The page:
Josh McClenney, josh[at]appvoices.org, (919) 454-1560
A bill drafted by North Carolina lawmakers behind closed doors was signed into law on Wednesday. House Bill 951 sets an ambitious goal of reducing carbon emissions 70% by 2030, and instructs the North Carolina Utilities Commission to take all steps necessary to achieve that goal by creating a carbon reduction plan. Advance Carolina, Appalachian Voices and the Center for Biological Diversity strongly opposed the bill due in part to the potential for significant cost increases for ratepayers and the potential to give Duke Energy sweeping authority to approve, reject, or modify the NCUC’s carbon reduction plan, potentially delaying or preventing the state from reaching its goals. The groups released the following statement in response.
The compromise piece of legislation has marginal improvements compared to previous versions of the bill, but in many ways still comes up short. The legislation shows continued commitment on behalf of Governor Cooper and his administration to take necessary steps outlined by Executive Order 80 and the Clean Energy Plan to reduce the amount of carbon dioxide in the atmosphere. However, the bill fails to address issues of affordability that already plague low- and moderate-income households, and which will get worse as a result of the new law.
Going forward, the governor, Duke Energy, the North Carolina Utilities Commission, and our elected lawmakers must be vocal advocates and champions for programs and reforms that support low- and moderate-income households and reduce the cost of electricity for all ratepayers. Specifically, we strongly recommend the following:
- The creation of a Percentage of Income Payment Plan to directly address affordability concerns by capping low-income electric bills at an affordable percentage of household income;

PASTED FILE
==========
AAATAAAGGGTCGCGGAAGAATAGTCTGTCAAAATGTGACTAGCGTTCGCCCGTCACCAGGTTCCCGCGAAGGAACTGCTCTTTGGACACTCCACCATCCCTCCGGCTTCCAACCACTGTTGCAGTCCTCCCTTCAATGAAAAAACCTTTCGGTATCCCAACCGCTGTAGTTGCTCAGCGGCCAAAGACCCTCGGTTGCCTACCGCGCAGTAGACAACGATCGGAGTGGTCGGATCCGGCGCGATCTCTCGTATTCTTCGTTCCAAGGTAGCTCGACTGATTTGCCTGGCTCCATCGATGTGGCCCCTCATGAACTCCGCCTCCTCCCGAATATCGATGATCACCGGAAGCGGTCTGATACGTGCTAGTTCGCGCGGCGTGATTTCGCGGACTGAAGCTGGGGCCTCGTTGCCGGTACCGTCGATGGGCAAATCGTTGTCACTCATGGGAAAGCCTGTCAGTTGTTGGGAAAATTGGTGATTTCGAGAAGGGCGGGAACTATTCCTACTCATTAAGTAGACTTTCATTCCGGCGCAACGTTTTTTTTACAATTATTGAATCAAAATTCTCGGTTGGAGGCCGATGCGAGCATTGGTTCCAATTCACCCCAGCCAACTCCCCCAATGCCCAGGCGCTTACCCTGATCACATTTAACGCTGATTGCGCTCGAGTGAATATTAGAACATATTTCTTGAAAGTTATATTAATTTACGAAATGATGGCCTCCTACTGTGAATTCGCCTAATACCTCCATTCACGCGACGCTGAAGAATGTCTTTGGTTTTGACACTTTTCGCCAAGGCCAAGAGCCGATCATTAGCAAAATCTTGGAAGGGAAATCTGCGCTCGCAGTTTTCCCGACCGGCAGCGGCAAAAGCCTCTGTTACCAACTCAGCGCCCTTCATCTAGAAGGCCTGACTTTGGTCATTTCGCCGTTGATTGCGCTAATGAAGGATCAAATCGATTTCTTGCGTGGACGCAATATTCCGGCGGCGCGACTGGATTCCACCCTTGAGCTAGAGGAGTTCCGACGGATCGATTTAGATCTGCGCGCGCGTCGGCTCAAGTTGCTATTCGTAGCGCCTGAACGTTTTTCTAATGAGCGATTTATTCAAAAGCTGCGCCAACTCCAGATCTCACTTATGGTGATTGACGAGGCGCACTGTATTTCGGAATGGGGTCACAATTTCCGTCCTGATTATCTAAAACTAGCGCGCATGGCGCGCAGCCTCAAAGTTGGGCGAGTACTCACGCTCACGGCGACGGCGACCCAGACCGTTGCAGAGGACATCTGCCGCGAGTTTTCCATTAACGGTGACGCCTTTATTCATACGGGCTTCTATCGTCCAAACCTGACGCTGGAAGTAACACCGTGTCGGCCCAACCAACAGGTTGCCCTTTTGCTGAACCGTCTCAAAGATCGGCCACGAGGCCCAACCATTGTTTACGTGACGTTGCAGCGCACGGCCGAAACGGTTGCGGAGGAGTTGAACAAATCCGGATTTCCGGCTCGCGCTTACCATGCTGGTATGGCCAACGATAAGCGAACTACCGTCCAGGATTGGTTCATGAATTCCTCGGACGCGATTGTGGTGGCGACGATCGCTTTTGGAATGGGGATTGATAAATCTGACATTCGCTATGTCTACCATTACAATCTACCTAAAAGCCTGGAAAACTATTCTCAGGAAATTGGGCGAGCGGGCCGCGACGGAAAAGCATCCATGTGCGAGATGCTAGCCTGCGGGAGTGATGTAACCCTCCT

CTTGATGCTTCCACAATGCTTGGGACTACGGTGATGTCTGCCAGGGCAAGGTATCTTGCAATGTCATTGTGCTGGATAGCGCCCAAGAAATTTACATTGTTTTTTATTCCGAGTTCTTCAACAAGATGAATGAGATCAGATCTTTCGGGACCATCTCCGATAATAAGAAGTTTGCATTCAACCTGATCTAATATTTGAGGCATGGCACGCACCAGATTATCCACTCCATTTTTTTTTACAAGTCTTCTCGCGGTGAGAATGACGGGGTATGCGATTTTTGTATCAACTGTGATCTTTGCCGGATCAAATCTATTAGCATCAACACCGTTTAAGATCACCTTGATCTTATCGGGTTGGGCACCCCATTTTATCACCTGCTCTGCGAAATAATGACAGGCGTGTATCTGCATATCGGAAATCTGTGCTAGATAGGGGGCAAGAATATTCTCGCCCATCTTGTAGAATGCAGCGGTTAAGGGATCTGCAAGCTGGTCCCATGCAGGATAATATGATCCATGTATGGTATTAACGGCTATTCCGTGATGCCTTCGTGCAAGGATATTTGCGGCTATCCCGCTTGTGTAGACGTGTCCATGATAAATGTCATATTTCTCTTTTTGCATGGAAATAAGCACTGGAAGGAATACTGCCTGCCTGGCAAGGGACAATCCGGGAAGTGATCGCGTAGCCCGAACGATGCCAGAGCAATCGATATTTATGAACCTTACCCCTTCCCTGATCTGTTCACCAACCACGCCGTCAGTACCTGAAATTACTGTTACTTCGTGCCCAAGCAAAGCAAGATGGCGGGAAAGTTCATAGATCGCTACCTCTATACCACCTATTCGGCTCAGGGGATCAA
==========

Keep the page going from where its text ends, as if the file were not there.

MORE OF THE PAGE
- The study and potential formation of a competitive regional wholesale market, which numerous studies have concluded could save ratepayers millions of dollars a year;
- Increased and transparent reporting on utility shut-offs and utility bill debt;
- Increased opportunities for shared and community solar that stand to benefit ratepayers of all classes as we continue to shift towards a cleaner energy future, and ensure that no one is left behind;
- Opportunity for public input through a clear and transparent process of public hearings and electronic submission of public comments.
Jovita Lee, Senior Environmental Justice Campaigner with the Center for Biological Diversity: “This is just more of the same from Duke Energy. The legislation completely disregards those they serve in the name of greed. This bill was heavily criticized by environmental organizations, justice and equity advocates, manufacturers, and numerous others, and the failure to address their concerns does nothing but terrorize families and business owners. They will pay even more towards already unaffordable energy bills without seeing many of the benefits. Our legislators and the NCUC need to hold the line and ensure that our rulemaking and implementation going forward addresses the shortcomings of this legislation.”
Josh McClenney, Energy Democracy Field Coordinator with Appalachian Voices: “HB 951 sets a goal for 70% reduction in carbon emissions by 2030 and gives the commission authority to get there, but the legislation also provides enough power and oversight to Duke Energy to prevent that goal from becoming a reality. In addition, the failure to address the concerns of low- and moderate-income ratepayers shows the need for the NCUC, Duke Energy, the governor, and all stakeholders to focus on ensuring the concerns of those ratepayers are addressed. We look forward to working in partnership towards that goal.”
La’Meshia Whittington, Deputy Director with Advance Carolina: “Lofty promises were made by Duke Energy, the NC Utilities Commission, and lawmakers that there will be next steps in prioritizing our communities, ensuring that low-income to moderate-income ratepayers will have resources to afford their energy bill. We are here to hold this promise accountable, and these are the next steps to ensure that promise is kept to the people of North Carolina. Our communities need resource assistance, not a loan or finance program that will deepen their debt. Our communities deserve the opportunity to give public input on the programs designed for them.”